What is the outlook in the wake of the UK's decision to vote for Brexit? I have taken a positive view of the economic implications of Brexit, but in doing so argued that the likely impact would be like a tick, or 'Nike swoosh'. That is, there would be an initial period of uncertainty. And in many respects that is what we are seeing in terms of the financial market reaction, with sterling and equities falling significantly.
Such a market reaction is not a surprise given the referendum outcome. It reflects concern about the economic implications, and in particular uncertainty or concern about what lies ahead. The resignation announcement by the Prime Minister will add to this. There is now a three month period during which a new PM needs to be elected. It is not clear whether there may be other political casualties in coming weeks.
The economic and financial market impact depends upon the interaction between the economic fundamentals, policy and confidence.
Of these, and vitally important for the markets in the near-term will be the policy response. The Bank of England Governor's comments on Friday morning were very reassuring. He was quite right to highlight that the UK financial system is now far more resilient than it was after the 2008 financial crisis, being well capitalised, liquid and strong. This is a testimony to the success of the policy framework that has been put in place in recent years. The aim will be to prevent a self-feeding downward spiral in the markets, and to stabilise the banks in order to prevent a credit crunch.
Moreover, the Bank of England has made clear it will provide sufficient liquidity. Policy rates will stay low, and could fall further. In a low inflation environment, a weaker pound should be a welcome boost. Although the inflation fear from a weaker pound should not be overstated, this is likely to be one of the areas of economic debate in coming weeks. The extent of the pound's fall may prompt some, including perhaps one or two members on the Monetary Policy Committee to voice concern about inflation. Despite this, inflation will stay low and rates should fall.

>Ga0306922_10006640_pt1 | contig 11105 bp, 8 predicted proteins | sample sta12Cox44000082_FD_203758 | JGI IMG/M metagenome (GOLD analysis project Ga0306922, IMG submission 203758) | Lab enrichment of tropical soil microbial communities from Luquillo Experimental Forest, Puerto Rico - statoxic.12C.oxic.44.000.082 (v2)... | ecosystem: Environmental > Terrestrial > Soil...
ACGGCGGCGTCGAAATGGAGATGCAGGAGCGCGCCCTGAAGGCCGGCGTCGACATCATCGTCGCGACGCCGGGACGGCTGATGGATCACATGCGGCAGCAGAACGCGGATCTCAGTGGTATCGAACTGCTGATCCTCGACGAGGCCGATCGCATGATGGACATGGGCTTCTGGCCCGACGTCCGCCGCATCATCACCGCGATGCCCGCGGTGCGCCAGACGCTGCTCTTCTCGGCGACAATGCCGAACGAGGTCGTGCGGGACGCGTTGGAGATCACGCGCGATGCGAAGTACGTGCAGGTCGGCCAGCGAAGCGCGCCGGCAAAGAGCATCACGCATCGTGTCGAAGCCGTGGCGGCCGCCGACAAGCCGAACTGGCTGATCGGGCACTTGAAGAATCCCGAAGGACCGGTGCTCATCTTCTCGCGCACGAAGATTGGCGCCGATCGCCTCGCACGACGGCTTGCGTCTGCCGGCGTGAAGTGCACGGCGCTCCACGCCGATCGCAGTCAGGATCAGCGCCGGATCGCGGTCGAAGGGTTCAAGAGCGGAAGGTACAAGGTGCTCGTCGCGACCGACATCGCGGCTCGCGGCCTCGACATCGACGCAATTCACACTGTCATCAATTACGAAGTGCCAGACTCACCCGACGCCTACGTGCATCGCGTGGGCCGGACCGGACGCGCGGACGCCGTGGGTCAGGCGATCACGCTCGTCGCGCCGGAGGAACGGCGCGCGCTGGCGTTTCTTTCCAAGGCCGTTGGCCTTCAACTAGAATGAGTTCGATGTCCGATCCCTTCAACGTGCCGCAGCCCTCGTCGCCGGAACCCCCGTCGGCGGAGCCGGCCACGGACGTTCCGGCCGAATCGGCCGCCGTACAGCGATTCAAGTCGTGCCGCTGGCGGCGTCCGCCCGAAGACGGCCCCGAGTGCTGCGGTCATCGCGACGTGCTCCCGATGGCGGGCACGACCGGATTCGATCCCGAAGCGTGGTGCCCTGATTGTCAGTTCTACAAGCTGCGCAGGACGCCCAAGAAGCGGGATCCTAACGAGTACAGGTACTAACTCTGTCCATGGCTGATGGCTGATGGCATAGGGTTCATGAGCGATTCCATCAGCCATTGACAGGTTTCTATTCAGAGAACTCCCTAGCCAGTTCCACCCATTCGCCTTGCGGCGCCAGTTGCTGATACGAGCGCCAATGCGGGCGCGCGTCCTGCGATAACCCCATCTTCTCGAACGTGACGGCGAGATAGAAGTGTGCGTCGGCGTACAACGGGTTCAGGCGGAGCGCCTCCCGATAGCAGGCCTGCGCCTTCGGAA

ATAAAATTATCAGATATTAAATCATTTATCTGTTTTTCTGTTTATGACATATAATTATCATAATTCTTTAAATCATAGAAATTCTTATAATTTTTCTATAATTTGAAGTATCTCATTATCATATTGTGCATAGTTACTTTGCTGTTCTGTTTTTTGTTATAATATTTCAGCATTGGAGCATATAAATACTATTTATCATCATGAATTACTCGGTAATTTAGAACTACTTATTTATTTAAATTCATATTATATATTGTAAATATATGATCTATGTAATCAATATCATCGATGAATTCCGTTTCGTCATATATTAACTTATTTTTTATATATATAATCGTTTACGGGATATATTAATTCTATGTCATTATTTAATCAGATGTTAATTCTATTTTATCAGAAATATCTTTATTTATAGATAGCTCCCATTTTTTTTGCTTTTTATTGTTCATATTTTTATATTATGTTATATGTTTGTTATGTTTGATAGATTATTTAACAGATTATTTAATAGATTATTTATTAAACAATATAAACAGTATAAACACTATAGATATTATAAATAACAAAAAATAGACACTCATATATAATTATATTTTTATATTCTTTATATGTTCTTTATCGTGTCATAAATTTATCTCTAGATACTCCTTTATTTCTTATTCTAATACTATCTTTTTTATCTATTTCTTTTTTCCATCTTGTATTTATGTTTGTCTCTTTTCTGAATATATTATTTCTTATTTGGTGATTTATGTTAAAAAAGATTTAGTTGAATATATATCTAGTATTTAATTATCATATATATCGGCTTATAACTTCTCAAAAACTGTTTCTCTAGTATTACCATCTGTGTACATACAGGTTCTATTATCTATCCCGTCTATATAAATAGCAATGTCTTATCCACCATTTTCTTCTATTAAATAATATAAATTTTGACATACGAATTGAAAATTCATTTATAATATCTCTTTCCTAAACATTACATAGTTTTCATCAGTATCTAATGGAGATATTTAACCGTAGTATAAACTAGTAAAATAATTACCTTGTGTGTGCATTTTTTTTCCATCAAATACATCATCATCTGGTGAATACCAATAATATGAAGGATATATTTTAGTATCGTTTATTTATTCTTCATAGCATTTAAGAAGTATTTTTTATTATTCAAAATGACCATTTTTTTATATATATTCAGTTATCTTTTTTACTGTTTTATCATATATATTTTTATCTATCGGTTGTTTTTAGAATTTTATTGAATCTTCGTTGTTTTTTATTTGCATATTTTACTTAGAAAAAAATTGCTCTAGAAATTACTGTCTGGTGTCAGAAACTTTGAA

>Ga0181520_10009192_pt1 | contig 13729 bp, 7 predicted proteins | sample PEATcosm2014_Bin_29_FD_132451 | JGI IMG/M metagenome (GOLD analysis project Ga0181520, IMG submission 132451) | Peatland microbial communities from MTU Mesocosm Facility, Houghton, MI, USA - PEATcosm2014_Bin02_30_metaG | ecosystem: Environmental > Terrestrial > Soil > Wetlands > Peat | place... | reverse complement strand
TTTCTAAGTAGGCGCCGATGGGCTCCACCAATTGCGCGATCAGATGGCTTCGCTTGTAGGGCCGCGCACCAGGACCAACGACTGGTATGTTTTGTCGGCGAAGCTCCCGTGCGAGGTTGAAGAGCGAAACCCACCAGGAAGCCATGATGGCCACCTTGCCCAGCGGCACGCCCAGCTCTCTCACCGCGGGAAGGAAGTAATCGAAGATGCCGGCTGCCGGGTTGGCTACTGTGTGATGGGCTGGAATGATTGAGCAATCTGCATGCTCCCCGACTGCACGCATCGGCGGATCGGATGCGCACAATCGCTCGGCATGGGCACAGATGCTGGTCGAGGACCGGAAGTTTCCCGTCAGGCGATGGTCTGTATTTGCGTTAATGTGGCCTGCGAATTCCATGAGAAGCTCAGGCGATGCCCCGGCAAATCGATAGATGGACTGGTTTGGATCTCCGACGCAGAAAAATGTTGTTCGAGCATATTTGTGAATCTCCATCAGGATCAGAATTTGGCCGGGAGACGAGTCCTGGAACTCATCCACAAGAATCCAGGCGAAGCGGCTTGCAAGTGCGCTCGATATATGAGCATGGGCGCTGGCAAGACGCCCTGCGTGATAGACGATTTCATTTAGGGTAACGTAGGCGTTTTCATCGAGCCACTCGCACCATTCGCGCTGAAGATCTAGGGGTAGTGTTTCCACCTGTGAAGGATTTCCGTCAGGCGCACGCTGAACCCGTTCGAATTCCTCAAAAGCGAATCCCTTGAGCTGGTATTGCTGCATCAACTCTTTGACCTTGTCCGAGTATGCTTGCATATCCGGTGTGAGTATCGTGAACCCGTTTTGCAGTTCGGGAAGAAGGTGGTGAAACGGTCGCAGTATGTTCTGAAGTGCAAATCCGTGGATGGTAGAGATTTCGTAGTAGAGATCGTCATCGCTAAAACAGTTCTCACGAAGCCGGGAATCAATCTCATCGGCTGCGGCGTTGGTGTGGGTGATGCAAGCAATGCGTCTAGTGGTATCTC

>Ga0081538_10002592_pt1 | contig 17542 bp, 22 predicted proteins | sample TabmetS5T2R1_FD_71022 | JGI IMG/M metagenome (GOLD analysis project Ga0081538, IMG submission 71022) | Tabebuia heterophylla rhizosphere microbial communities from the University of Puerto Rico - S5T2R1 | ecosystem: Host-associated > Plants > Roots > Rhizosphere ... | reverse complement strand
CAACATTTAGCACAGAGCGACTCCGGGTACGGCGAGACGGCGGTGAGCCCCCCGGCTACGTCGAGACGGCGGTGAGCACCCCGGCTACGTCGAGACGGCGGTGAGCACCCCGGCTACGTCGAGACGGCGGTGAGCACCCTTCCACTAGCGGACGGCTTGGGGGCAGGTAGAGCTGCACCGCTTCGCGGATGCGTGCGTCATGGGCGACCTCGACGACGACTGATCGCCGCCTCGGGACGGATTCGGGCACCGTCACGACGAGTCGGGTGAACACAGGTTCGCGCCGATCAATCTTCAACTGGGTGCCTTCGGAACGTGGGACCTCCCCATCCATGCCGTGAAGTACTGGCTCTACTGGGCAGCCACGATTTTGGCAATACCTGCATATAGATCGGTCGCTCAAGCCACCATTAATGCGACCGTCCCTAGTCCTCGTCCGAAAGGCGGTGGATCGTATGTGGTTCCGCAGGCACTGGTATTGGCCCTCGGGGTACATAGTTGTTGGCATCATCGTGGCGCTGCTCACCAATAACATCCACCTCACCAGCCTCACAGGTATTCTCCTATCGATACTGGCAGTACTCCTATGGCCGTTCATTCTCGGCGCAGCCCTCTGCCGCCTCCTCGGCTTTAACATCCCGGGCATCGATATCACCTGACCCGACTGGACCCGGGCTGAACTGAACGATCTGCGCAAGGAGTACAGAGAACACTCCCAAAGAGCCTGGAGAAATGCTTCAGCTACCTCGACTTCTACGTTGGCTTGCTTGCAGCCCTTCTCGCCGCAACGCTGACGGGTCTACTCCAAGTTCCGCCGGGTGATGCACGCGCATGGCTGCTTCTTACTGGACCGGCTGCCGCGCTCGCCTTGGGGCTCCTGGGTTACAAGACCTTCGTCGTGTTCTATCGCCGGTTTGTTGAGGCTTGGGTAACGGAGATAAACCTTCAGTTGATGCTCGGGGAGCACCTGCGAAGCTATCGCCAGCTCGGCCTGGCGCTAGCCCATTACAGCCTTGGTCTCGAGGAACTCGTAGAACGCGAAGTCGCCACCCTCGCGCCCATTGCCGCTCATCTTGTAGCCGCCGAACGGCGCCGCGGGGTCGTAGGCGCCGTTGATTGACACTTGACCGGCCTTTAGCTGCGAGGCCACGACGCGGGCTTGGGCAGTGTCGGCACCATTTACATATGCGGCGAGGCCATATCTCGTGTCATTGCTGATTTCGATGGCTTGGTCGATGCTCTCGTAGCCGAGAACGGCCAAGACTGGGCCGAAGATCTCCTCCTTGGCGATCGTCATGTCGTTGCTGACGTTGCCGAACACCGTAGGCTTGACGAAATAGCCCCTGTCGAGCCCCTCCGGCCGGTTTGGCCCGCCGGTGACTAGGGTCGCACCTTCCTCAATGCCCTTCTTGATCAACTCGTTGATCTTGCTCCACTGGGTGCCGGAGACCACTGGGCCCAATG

The Bank of England's actions are likely to be reinforced by those of a number of other central banks. Given the extent to which financial markets across the globe have focussed on Brexit, we should expect there to be additional liquidity provided by the ECB, and possibly others. Gilts, and other bonds, will benefit from a flight to quality.
The UK's economic fundamentals are mixed. Although growth has been steady and employment solid, the economy still suffers from twin deficits: the budget and current account. Indeed, concerns about the latter also contributed to the sharp fall in the pound, as did the realisation that the authorities were not going to intervene to defend it. Ahead of the Referendum the Chancellor voiced the idea of a snap Budget. That seems unlikely, and indeed if there was one it would not be the austerity budget he talked of, and instead would need to aim at boosting demand. For now, it is more likely that fiscal policy will remain unchanged, and the shock absorber for the economy will be the Bank of England as rates stay low, and possibly fall further.